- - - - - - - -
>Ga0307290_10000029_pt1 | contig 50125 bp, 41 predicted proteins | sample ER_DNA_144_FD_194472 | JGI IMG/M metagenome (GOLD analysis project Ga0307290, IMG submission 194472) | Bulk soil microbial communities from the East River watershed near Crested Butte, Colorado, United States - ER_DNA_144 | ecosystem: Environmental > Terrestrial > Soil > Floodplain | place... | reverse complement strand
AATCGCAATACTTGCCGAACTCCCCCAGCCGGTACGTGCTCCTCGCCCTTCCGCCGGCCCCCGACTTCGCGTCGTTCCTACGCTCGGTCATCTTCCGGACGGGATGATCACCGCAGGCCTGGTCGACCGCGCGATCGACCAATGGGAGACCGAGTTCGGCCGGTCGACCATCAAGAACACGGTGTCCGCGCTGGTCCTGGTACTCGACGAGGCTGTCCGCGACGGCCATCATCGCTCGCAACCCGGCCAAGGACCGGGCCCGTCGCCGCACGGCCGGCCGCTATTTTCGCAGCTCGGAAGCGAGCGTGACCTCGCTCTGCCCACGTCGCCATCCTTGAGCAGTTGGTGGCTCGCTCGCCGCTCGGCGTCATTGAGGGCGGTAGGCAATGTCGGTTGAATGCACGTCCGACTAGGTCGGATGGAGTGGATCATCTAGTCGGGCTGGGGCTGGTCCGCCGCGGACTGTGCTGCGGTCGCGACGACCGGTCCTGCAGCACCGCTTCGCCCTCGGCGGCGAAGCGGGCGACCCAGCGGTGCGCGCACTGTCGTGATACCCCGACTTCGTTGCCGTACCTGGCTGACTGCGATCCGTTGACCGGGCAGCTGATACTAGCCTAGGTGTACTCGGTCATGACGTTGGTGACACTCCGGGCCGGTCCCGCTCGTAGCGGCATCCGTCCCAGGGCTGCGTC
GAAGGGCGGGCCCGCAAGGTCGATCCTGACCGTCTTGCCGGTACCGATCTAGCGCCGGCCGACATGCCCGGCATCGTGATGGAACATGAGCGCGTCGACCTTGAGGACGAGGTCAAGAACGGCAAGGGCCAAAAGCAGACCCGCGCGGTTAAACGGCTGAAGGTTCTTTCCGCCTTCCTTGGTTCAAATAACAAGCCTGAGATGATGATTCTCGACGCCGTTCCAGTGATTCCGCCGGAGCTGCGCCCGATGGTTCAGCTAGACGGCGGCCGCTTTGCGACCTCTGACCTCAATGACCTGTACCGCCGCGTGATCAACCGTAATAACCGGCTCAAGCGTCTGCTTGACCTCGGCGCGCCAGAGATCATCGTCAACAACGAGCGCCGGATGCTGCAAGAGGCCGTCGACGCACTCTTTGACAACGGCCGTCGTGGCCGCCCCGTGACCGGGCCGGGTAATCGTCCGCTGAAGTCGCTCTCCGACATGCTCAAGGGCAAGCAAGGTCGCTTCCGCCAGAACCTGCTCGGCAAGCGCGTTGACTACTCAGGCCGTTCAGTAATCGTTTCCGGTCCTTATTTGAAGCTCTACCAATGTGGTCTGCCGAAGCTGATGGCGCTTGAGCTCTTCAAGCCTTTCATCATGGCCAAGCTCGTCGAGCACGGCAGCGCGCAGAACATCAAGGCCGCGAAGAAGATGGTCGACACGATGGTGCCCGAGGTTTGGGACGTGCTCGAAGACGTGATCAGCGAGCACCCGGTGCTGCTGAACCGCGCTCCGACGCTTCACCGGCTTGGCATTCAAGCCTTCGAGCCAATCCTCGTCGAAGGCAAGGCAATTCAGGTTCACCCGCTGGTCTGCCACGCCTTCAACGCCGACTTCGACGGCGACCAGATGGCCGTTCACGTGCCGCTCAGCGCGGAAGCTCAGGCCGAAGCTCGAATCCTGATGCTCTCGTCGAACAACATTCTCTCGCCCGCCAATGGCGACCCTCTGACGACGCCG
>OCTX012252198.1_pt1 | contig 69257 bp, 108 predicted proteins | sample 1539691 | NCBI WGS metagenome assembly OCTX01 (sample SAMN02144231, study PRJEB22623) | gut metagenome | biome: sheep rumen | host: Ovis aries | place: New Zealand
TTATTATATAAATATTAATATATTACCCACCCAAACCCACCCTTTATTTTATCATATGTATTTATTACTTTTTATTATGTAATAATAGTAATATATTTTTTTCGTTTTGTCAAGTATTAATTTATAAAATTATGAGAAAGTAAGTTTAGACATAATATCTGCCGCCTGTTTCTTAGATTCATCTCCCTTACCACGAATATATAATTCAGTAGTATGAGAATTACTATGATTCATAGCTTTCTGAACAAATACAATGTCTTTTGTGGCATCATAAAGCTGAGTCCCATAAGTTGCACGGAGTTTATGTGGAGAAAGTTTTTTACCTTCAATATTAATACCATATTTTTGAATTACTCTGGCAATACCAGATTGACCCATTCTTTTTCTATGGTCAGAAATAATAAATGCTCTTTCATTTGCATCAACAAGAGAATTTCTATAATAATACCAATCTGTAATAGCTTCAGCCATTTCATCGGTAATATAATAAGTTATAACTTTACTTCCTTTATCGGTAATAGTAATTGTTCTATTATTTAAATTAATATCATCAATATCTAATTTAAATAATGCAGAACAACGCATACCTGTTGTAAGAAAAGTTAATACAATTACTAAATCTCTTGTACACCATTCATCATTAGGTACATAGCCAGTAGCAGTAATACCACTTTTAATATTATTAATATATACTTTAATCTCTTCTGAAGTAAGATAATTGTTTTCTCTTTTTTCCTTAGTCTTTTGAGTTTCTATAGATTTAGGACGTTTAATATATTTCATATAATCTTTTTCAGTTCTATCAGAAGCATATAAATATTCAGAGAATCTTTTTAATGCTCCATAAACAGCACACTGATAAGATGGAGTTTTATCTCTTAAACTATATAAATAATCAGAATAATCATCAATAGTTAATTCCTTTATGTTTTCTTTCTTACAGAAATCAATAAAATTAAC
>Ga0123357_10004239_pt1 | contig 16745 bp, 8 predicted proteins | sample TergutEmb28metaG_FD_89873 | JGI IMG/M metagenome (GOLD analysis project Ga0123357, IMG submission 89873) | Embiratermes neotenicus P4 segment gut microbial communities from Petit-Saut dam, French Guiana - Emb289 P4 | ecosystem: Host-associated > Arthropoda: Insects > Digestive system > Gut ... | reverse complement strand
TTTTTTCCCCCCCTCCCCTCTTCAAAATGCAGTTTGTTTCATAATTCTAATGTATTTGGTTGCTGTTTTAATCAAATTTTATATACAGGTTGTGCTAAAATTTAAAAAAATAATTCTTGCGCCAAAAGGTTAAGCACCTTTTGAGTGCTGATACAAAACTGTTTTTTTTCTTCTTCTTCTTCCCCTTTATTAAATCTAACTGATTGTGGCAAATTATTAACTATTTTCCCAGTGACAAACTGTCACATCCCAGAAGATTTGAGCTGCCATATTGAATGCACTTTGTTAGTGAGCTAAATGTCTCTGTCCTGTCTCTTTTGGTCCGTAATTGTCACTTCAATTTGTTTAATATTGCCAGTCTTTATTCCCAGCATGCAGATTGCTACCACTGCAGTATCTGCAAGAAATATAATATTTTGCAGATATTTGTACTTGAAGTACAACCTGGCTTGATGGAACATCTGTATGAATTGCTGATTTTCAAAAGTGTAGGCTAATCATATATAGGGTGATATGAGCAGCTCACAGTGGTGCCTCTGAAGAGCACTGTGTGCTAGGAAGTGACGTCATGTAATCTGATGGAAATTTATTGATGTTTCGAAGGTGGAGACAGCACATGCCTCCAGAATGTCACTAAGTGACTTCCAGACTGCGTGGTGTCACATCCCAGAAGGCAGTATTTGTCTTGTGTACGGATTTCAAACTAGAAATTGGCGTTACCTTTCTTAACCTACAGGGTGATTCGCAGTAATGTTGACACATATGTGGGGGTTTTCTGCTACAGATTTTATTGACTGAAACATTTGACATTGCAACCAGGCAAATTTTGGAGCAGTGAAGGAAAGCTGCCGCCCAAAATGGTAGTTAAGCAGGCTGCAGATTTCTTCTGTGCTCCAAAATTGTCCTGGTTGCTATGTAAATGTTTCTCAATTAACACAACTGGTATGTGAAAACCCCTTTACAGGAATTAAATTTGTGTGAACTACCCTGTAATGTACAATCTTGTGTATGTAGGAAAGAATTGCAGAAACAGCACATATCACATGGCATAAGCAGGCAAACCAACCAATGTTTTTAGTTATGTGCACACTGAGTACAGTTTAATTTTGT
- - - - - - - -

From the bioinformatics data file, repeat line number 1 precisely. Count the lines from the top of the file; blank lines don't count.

>Ga0307290_10000029_pt1 | contig 50125 bp, 41 predicted proteins | sample ER_DNA_144_FD_194472 | JGI IMG/M metagenome (GOLD analysis project Ga0307290, IMG submission 194472) | Bulk soil microbial communities from the East River watershed near Crested Butte, Colorado, United States - ER_DNA_144 | ecosystem: Environmental > Terrestrial > Soil > Floodplain | place... | reverse complement strand